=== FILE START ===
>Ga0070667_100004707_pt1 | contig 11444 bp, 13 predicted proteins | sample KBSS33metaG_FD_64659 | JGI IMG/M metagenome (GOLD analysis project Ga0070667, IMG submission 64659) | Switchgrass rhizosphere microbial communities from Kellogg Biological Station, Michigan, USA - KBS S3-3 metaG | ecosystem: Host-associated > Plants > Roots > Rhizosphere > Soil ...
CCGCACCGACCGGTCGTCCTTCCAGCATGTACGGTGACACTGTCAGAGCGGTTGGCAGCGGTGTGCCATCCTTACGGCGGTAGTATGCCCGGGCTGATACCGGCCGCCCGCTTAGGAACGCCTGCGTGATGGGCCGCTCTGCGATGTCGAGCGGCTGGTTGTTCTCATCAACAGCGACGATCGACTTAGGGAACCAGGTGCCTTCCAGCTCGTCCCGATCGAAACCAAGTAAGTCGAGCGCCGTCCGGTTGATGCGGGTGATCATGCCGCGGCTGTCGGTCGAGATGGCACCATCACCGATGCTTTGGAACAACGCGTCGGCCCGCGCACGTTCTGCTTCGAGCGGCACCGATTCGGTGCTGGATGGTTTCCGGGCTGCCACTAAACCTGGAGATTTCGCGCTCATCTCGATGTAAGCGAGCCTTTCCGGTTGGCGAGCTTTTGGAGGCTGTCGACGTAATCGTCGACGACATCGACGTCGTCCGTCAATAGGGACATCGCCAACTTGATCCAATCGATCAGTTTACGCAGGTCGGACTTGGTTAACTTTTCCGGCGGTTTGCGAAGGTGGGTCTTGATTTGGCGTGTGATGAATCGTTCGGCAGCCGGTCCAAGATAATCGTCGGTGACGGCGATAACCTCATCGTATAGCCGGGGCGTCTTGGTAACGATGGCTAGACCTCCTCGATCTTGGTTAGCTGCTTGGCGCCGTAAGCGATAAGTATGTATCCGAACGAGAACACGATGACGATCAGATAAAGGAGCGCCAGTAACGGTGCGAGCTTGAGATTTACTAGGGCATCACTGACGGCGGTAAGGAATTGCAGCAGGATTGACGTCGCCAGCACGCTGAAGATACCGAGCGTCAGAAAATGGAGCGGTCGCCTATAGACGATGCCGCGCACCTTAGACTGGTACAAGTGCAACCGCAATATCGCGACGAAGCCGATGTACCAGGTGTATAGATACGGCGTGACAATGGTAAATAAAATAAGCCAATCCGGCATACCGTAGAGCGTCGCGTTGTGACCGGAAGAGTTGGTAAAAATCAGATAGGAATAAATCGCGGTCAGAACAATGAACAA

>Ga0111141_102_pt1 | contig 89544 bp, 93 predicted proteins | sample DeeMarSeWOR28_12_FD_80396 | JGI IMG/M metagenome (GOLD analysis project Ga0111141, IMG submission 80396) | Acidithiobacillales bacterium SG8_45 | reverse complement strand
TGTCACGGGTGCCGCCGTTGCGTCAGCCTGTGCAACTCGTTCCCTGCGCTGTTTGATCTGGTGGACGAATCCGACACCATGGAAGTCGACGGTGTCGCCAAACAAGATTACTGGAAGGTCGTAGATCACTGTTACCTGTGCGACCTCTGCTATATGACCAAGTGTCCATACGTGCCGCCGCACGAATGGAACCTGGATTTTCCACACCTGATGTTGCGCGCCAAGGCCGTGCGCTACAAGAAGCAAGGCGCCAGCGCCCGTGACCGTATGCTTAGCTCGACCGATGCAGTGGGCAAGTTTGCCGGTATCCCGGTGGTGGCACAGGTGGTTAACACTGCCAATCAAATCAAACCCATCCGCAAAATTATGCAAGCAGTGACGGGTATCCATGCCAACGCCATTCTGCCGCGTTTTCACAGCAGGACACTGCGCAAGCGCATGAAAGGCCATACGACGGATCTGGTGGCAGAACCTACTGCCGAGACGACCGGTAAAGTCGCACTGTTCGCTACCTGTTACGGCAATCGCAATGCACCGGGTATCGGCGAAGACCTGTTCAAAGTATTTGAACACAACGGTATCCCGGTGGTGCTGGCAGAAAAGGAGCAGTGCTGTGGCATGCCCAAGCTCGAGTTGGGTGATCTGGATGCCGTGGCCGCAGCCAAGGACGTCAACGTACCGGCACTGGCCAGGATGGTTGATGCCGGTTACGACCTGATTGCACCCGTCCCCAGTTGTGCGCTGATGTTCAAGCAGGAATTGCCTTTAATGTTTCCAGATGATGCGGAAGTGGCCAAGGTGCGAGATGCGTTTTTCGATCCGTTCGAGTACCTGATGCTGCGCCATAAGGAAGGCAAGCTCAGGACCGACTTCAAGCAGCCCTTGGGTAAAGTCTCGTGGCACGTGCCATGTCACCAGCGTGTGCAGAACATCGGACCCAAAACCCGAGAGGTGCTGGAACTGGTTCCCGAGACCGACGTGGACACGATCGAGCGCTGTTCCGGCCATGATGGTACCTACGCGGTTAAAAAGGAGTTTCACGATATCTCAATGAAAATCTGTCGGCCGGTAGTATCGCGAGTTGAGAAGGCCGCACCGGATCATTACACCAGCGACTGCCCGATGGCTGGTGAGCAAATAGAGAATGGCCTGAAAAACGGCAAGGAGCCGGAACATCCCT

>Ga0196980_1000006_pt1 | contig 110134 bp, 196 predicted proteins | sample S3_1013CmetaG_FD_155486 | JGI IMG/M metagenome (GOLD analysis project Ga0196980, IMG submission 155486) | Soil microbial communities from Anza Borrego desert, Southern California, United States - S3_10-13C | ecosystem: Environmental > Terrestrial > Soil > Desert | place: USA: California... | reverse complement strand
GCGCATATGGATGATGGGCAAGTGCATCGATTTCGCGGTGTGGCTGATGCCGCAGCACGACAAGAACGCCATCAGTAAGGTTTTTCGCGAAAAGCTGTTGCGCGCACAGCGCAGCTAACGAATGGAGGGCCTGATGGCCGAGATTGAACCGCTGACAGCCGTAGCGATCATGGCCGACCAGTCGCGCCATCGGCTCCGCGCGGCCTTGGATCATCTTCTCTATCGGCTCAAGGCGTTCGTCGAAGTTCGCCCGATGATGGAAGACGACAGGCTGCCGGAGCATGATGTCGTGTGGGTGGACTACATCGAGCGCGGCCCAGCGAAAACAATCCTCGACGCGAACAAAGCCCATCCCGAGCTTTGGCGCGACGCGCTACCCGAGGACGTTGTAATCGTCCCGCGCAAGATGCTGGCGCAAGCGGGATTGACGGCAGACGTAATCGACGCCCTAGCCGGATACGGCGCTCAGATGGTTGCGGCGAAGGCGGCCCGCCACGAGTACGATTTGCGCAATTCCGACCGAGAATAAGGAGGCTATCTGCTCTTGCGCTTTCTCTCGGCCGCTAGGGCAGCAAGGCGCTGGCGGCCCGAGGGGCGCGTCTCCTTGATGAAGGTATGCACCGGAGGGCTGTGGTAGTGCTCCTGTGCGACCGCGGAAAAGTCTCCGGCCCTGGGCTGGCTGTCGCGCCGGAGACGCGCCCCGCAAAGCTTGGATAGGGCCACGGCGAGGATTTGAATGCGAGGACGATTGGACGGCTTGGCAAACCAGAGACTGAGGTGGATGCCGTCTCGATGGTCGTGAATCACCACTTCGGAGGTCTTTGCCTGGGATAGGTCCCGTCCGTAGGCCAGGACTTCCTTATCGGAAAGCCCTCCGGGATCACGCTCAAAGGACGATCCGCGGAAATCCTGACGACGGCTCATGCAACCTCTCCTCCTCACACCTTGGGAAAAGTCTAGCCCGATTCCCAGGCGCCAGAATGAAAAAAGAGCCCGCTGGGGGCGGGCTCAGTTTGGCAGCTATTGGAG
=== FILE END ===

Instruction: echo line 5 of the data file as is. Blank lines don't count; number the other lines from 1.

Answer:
>Ga0196980_1000006_pt1 | contig 110134 bp, 196 predicted proteins | sample S3_1013CmetaG_FD_155486 | JGI IMG/M metagenome (GOLD analysis project Ga0196980, IMG submission 155486) | Soil microbial communities from Anza Borrego desert, Southern California, United States - S3_10-13C | ecosystem: Environmental > Terrestrial > Soil > Desert | place: USA: California... | reverse complement strand